Centr trainers Dan Churchill and Luk Zocchi sit side by side on the gyn floor, legs stretched out in
Luke Zocchi

If you didn’t sweat, did you even work out?

Luke Zocchi

If you didn’t break a sweat, did you even work out?

This debate has become a vintage hit in the Centr community, always coming back around! While getting all Sweaty Betty can feel great – I’m definitely with you on that one – there are better ways to measure your training success.

There are a lot of myths flying around about what makes a workout ‘worth it’. Kick back and take a rest break while I do some of my best myth-busting work.

Myth 1: “If I’m not drenched in sweat it wasn’t hard enough.”

Let’s get this straight: just because you’re not sweating absolute buckets at the end of a workout, doesn’t mean you didn’t crush it.

Firstly, there’s the obvious difference between training styles: a HIIT session will probably make you sweat more than slowly lifting heavy weights, but that doesn’t mean one is better than the other.

Centr trainer Luke Zocchi performs a full plank outside, with his hands on the edge of a wooden verandah.

Training outdoors in the summer heat is one way to up the sweat factor. Somebody bring me some water!

Sweat is there to control your body temperature – when you start heating up, sweat cools your body as it evaporates from your skin. Some people just naturally sweat more than others (no judgment!). It’s also impacted by temperature and humidity, as well as things like your muscle mass, body fat and whether you’re well hydrated.

Sometimes I’ll get really sweaty during a workout that didn’t have that effect on me the week before.

Myth 2: “If I’m not almost dead at the end it wasn’t worth it.”

While I love setting you a challenge, not every workout is going to leave you lying in a puddle on the floor. As you get fitter, the harder it is going to be to achieve that kind of total exhaustion.

Centr trainers Luke Zocchi and Dan Churchill recover after a workout in a warehouse gym. Luke bends over with his hands on his knees, looking at Dan. Dan is on one knee on the floor, his elbow resting on his raised knee, other hand on the floor supporting him.

Some workouts may still take you to this place, but not every workout should.

I think most of your workouts should leave you feeling energized and positive – that’s what will keep you coming back for more.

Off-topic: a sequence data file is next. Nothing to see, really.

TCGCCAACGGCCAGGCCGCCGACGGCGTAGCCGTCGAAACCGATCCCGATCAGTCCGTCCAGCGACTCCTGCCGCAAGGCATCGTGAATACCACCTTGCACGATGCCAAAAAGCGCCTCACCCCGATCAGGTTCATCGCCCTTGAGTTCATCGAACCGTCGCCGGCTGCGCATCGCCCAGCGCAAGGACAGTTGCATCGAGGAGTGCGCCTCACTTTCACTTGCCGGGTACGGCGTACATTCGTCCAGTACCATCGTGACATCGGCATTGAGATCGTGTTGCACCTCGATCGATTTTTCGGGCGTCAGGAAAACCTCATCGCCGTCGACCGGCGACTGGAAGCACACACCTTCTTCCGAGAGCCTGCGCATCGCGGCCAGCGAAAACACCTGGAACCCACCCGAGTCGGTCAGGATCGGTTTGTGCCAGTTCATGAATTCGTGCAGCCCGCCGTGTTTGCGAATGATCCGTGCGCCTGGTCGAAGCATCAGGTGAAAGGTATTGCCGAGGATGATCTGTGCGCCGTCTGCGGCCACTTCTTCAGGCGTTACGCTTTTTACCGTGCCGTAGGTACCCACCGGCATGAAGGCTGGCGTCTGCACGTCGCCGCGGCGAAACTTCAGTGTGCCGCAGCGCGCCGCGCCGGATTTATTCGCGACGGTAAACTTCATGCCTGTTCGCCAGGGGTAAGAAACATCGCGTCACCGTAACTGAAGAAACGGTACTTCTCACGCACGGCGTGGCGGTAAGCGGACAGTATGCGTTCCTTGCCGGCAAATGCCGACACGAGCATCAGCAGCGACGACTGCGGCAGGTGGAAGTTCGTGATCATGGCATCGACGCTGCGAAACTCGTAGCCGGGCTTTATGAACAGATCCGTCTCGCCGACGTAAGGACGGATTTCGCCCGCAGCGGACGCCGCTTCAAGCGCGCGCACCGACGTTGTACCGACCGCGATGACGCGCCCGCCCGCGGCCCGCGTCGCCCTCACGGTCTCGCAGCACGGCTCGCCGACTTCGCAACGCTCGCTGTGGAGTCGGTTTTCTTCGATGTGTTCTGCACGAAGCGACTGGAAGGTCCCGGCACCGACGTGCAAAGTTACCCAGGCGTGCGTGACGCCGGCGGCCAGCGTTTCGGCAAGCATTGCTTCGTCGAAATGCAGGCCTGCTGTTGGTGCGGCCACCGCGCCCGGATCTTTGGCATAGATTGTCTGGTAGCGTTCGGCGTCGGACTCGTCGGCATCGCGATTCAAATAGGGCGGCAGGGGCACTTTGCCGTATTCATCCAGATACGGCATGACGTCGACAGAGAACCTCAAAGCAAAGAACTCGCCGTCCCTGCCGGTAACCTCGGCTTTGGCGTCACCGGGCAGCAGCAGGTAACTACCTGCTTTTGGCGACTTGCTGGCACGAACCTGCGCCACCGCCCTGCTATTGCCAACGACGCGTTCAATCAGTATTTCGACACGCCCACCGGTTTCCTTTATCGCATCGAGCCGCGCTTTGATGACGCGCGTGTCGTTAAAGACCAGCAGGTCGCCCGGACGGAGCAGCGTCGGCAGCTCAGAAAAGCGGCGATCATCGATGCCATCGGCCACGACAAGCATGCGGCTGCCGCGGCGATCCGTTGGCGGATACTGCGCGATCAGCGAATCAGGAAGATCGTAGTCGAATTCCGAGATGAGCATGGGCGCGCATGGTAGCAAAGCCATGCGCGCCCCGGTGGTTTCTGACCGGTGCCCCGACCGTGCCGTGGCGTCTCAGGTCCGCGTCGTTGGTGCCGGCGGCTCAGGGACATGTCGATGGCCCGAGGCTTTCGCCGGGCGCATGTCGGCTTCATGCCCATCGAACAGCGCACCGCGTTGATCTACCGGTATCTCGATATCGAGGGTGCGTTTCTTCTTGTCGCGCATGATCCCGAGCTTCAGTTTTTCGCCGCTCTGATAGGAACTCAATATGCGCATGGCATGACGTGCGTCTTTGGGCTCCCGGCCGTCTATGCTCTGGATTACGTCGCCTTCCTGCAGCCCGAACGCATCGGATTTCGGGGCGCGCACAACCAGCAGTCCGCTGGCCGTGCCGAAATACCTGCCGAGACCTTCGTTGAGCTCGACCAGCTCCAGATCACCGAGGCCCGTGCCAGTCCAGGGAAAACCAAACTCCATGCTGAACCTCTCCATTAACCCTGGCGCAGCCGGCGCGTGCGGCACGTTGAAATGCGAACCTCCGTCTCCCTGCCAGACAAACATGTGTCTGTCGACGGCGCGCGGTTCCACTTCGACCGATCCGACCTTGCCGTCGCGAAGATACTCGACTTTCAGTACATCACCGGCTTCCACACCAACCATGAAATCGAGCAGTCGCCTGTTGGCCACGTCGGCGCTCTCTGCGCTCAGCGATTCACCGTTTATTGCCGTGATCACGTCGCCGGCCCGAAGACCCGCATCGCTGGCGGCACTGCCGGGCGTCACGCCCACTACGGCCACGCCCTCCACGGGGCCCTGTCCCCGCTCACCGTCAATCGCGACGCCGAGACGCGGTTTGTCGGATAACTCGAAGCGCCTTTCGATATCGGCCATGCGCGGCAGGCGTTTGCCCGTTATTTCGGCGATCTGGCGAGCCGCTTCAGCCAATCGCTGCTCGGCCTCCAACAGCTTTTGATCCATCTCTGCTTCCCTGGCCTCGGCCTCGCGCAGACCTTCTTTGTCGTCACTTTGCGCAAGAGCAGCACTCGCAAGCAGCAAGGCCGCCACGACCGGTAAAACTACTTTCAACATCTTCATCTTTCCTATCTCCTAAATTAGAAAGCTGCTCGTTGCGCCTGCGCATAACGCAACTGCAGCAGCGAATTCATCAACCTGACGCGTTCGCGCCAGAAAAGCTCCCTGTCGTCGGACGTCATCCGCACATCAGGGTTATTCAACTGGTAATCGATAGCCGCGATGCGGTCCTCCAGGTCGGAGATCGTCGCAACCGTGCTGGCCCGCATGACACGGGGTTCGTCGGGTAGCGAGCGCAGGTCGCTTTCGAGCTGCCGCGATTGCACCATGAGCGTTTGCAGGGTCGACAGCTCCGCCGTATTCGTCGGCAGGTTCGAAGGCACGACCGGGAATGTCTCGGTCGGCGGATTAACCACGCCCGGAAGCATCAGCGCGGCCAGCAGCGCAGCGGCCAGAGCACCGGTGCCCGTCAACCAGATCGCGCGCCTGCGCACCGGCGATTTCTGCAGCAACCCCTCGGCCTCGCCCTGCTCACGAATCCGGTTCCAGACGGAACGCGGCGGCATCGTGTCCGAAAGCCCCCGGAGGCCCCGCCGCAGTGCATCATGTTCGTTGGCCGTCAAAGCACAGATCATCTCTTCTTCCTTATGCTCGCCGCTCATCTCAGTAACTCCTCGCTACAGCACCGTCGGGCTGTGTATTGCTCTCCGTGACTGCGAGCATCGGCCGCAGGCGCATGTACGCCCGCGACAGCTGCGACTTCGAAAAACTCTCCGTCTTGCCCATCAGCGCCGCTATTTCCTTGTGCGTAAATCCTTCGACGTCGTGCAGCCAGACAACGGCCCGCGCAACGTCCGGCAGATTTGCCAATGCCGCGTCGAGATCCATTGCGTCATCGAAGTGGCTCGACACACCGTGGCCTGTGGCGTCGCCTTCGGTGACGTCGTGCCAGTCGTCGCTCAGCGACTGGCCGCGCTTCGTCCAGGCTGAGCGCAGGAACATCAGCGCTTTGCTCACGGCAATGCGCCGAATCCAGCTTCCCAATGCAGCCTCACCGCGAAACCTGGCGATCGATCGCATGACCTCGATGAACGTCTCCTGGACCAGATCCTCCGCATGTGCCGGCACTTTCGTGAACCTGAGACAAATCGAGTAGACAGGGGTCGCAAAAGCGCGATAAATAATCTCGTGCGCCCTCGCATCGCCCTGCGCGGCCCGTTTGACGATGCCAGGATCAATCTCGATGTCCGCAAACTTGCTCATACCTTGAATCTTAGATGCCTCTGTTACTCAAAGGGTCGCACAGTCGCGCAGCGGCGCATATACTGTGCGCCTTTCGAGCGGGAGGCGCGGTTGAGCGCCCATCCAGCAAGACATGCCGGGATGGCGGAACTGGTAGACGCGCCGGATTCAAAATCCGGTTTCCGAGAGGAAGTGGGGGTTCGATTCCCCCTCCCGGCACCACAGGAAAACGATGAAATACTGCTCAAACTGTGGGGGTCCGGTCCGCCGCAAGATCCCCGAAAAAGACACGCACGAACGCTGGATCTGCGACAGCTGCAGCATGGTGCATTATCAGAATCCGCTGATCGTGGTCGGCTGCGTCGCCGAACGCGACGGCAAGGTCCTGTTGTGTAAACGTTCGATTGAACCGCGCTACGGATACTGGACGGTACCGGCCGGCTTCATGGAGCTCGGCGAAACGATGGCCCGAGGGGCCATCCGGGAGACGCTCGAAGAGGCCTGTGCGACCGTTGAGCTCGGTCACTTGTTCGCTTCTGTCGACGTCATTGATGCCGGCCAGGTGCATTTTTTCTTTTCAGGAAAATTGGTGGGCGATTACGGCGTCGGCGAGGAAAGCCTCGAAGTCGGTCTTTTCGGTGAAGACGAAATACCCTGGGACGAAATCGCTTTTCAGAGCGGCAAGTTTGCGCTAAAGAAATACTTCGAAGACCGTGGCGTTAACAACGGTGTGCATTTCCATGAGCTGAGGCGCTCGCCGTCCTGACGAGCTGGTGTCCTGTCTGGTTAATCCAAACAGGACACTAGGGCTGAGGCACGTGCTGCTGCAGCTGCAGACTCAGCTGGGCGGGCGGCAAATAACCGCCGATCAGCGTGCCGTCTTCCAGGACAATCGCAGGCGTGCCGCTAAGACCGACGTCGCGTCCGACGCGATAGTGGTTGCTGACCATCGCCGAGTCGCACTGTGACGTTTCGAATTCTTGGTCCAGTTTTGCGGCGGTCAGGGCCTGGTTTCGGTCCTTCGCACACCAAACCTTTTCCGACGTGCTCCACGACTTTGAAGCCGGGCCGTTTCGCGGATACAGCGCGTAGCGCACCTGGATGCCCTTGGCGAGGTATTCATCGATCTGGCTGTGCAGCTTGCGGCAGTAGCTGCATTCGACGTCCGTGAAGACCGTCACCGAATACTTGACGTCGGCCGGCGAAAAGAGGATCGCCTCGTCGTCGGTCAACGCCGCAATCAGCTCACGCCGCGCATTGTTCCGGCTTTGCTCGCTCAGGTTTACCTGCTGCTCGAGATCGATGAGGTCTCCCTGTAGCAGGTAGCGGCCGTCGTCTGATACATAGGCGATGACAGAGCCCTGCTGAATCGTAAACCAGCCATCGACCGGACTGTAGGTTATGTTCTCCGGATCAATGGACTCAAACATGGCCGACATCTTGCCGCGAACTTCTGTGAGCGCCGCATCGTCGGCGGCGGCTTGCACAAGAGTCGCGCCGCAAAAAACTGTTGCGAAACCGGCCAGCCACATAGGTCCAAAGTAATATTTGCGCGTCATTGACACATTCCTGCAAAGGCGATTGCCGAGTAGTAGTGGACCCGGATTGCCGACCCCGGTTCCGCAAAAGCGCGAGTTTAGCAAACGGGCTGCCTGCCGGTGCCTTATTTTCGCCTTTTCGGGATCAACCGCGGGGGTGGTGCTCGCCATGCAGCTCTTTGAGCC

Myth 3: “I didn’t get DOMS, so I didn’t lift enough weight.”

You’ve probably heard me talk about DOMS (delayed onset muscle soreness) being a good sign for muscle growth – and it is. We get DOMS because intense exercise makes microscopic tears in our muscles which our body goes into repair mode to fix, leading to muscle growth.

But if you’re going into every workout with a “no pain, no gain!” mentality, you could be pushing yourself into burnout territory.

If you’re consistently lifting weights, you should NOT have DOMS every single day. It’s more common as a beginner, then as you get stronger you’re more likely to feel DOMS after an especially big workout, a PR attempt, or an unusual session that hits different muscle groups.

For instance, you’re definitely going to feel it more after one of my workouts than one of Bobby’s – I’m sure there are studies about this, I just don’t have them on me right now...

Myth 4: “I didn’t burn many calories so it doesn’t count."

Yes, I spent a lot of time checking my smartwatch when I was training for a marathon. (You’ve gotta stay on top of those stats to keep up with Dan Churchill.) That cool tech on your wrist can be motivating, but I also know people who have got a little too caught up in what their fitness tracker is telling them.

Centr trainer Luke Zocchi looks down at his fitness watch, while standing outside in an urban setting.

Fitness trackers can be motivating, but the amount of calories you burned doesn't tell the full story.

Your tracker can’t measure muscle, strength gains, mobility, or the fact you finally nailed the perfect lunge. (And by the way, they’re not always accurate when tracking calories.)

So how do I know I’m working hard enough?

However sweaty your gym towel is, and whatever your watch is telling you, don’t dismiss the work you know you’re putting in. Always come back to how you feel and the personal wins.

Hard work and progress can look like:

  1. Lifting heavier weights without breaking form.
  2. Doing longer workouts, or completing your workouts with fewer breaks.
  3. Your resting heart rate is lower. This is a good measure of your aerobic fitness – the better your capacity, the further it drops.
  4. Seeing physical changes. If you’ve got a goal like fat loss or adding muscle, make sure you take progress photos or get the tape measure out. When our bodies change, we tend to adjust pretty quickly – the photos and measurements give you a more objective eye. Don’t rely only on the scale as it can be misleading. I have trained people through huge physical transformations, and their weight stayed exactly the same. It’s possible to change your body composition by losing fat while gaining muscle at the same time.

Looking for more training tools and advice?

Luke Zocchi

Chris Hemsworth may wield the hammer, but it’s his personal trainer Luke Zocchi who cracks the whip. A certified personal trainer, Luke is renowned for his fast and efficient training methods, using weights and bodyweight to get maximum results in minimum time. He’ll also show you how to fuel your training with quick, easy and healthy recipes.

Luke Zocchi


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